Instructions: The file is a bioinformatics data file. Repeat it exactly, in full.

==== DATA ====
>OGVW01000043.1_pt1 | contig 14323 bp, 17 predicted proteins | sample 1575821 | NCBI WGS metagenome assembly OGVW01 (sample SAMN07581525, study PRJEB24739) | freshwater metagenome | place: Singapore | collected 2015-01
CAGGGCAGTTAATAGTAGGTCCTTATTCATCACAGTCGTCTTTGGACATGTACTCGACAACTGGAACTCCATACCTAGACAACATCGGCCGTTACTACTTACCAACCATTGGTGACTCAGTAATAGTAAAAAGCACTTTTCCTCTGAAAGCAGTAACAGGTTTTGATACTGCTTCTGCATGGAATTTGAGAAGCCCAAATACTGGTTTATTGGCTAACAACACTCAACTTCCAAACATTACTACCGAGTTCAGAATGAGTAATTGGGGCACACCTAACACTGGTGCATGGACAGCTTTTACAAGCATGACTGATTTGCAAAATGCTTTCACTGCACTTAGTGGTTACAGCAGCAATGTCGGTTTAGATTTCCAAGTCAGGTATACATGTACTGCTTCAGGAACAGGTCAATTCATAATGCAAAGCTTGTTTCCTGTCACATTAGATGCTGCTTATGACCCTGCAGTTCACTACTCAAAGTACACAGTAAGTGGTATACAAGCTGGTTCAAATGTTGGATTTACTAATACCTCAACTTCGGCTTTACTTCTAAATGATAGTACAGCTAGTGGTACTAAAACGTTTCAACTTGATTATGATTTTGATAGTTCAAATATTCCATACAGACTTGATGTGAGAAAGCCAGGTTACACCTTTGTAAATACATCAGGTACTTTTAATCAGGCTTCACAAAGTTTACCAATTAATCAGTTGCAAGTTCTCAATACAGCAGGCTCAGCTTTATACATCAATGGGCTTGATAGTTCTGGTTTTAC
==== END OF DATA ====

>OGVW01000043.1_pt1 | contig 14323 bp, 17 predicted proteins | sample 1575821 | NCBI WGS metagenome assembly OGVW01 (sample SAMN07581525, study PRJEB24739) | freshwater metagenome | place: Singapore | collected 2015-01
CAGGGCAGTTAATAGTAGGTCCTTATTCATCACAGTCGTCTTTGGACATGTACTCGACAACTGGAACTCCATACCTAGACAACATCGGCCGTTACTACTTACCAACCATTGGTGACTCAGTAATAGTAAAAAGCACTTTTCCTCTGAAAGCAGTAACAGGTTTTGATACTGCTTCTGCATGGAATTTGAGAAGCCCAAATACTGGTTTATTGGCTAACAACACTCAACTTCCAAACATTACTACCGAGTTCAGAATGAGTAATTGGGGCACACCTAACACTGGTGCATGGACAGCTTTTACAAGCATGACTGATTTGCAAAATGCTTTCACTGCACTTAGTGGTTACAGCAGCAATGTCGGTTTAGATTTCCAAGTCAGGTATACATGTACTGCTTCAGGAACAGGTCAATTCATAATGCAAAGCTTGTTTCCTGTCACATTAGATGCTGCTTATGACCCTGCAGTTCACTACTCAAAGTACACAGTAAGTGGTATACAAGCTGGTTCAAATGTTGGATTTACTAATACCTCAACTTCGGCTTTACTTCTAAATGATAGTACAGCTAGTGGTACTAAAACGTTTCAACTTGATTATGATTTTGATAGTTCAAATATTCCATACAGACTTGATGTGAGAAAGCCAGGTTACACCTTTGTAAATACATCAGGTACTTTTAATCAGGCTTCACAAAGTTTACCAATTAATCAGTTGCAAGTTCTCAATACAGCAGGCTCAGCTTTATACATCAATGGGCTTGATAGTTCTGGTTTTAC